The New Reality: Workopolis Reveals the Challenges and Opportunities of a Thriving Job Market
FOR IMMEDIATE RELEASE – Toronto, Ontario (January 31, 2006) – With the 2006 hiring season in full swing, Canadian employers and job-seekers are confident about the job market, according to a new survey released today by workopolis.com, Canada's leading provider of recruitment and job search solutions. According to Workopolis, the majority of job-seekers (86%) are optimistic about finding the right job in the near future. And almost all employers reported similar enthusiasm - 96 per cent said they are optimistic about finding the right candidate in the next few months. Yet both groups reported that a bullish job market comes with its own challenges. workopolis.com offers strategies to job-seekers and employers so they can work together to reap the benefits of a thriving job market in 2006.
A year in review
The workopolis.com survey asked recruiters and job-seekers to compare the current job market to a year ago. According to the survey:
- While nationally, most job-seekers reported they were optimistic about finding the right job in the next few months (41% reported they were "very optimistic" and 45% reported they were "somewhat optimistic"), Albertans and British Columbians were particularly bullish with 50 per cent and 48 per cent respectively reporting that they were very optimistic about finding the right job in the next few months.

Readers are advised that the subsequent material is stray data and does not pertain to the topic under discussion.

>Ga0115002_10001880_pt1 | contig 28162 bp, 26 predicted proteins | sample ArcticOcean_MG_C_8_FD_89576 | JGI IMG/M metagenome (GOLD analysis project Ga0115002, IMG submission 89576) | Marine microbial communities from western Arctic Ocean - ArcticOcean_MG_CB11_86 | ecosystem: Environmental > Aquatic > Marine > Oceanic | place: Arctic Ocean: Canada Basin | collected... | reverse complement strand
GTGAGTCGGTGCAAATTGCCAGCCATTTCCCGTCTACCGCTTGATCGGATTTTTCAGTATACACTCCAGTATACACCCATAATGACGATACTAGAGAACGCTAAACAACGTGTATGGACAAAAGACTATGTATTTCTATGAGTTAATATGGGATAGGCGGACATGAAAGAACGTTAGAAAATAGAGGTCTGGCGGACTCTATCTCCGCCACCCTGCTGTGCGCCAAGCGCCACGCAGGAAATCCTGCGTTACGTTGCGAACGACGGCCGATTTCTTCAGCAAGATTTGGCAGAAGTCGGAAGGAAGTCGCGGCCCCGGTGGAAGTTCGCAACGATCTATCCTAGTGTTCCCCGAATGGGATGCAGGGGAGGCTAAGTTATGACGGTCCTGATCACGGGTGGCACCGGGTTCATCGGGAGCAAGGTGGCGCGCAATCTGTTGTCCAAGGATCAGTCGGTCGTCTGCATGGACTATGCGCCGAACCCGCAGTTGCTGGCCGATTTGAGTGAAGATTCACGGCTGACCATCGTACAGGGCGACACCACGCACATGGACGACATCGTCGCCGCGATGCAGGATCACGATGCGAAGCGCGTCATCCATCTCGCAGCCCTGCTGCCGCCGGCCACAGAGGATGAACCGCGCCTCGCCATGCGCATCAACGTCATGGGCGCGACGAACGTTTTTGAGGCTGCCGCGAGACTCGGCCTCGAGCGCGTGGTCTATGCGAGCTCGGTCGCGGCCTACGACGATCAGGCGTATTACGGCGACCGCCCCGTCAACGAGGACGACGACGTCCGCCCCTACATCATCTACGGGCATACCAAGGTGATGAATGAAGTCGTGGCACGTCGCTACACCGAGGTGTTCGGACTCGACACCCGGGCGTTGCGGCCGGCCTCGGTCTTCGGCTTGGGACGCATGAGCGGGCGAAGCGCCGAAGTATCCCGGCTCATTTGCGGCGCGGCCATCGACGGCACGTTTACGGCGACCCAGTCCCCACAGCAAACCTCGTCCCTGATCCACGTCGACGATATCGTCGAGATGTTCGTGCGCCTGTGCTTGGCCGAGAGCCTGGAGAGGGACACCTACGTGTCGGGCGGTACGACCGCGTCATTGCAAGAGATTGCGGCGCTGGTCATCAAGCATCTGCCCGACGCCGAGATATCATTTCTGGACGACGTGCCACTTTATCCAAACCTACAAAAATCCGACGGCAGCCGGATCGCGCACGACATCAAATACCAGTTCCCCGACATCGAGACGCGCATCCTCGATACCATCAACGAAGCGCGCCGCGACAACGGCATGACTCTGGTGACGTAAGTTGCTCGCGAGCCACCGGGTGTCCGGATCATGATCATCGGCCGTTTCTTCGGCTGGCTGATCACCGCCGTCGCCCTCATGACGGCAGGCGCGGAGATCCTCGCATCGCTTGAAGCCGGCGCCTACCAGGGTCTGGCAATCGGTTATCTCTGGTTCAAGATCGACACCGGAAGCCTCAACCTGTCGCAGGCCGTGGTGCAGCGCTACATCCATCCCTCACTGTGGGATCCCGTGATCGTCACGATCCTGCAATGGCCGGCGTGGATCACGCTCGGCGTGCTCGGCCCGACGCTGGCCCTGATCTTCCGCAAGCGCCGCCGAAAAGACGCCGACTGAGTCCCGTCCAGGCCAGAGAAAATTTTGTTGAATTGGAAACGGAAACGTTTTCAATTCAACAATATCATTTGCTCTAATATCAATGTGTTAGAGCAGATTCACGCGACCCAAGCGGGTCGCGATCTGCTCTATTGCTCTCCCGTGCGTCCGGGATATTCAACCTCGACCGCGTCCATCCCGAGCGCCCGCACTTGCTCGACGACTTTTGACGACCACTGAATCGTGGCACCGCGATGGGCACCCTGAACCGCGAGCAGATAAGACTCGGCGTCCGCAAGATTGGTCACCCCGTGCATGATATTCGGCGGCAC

- The volume of resumes and job postings has increased which is a mixed blessing for both sides: more hiring and more available candidates. Eighty-four per cent of job-seekers reported noticing the same or more job postings compared to a year ago, while 40 per cent of employers said they are seeing more resumes compared to a year ago.
- One-third (32%) of job-seekers reported it's harder to find the right job today than it was a year ago, and four in 10 (39%) recruiters said it's harder to find the right candidate today than it was a year ago.
- Reports on the job-seeking experience are most positive in Alberta, where more than half (54%) of the respondents reported more job postings compared to a year ago (only one-quarter of Ontarians - 27% said there were more postings);
- Only 15 per cent of Albertans cited a tougher market today than in the past, compared to 34 per cent of Ontarians.
"It's great to be in a booming job market, but job-seekers and employers need to be strategic in their search and use all available screening tools to make the process more efficient," said Patrick Sullivan, President of Workopolis. "Job-seekers need to be careful to only apply for jobs they have the right qualifications and skills for. And employers need to clearly list the specific qualifications and skills they are looking for in their job postings."
Is there a job for me?
While job-seekers appreciate the increased job postings across the country, candidates need to be strategic in identifying appropriate employment opportunities.
- When asked what overall the biggest challenge they face when job-hunting, more than half of job-seekers (53%) reported it was either finding a job with the right fit or that matched their qualifications.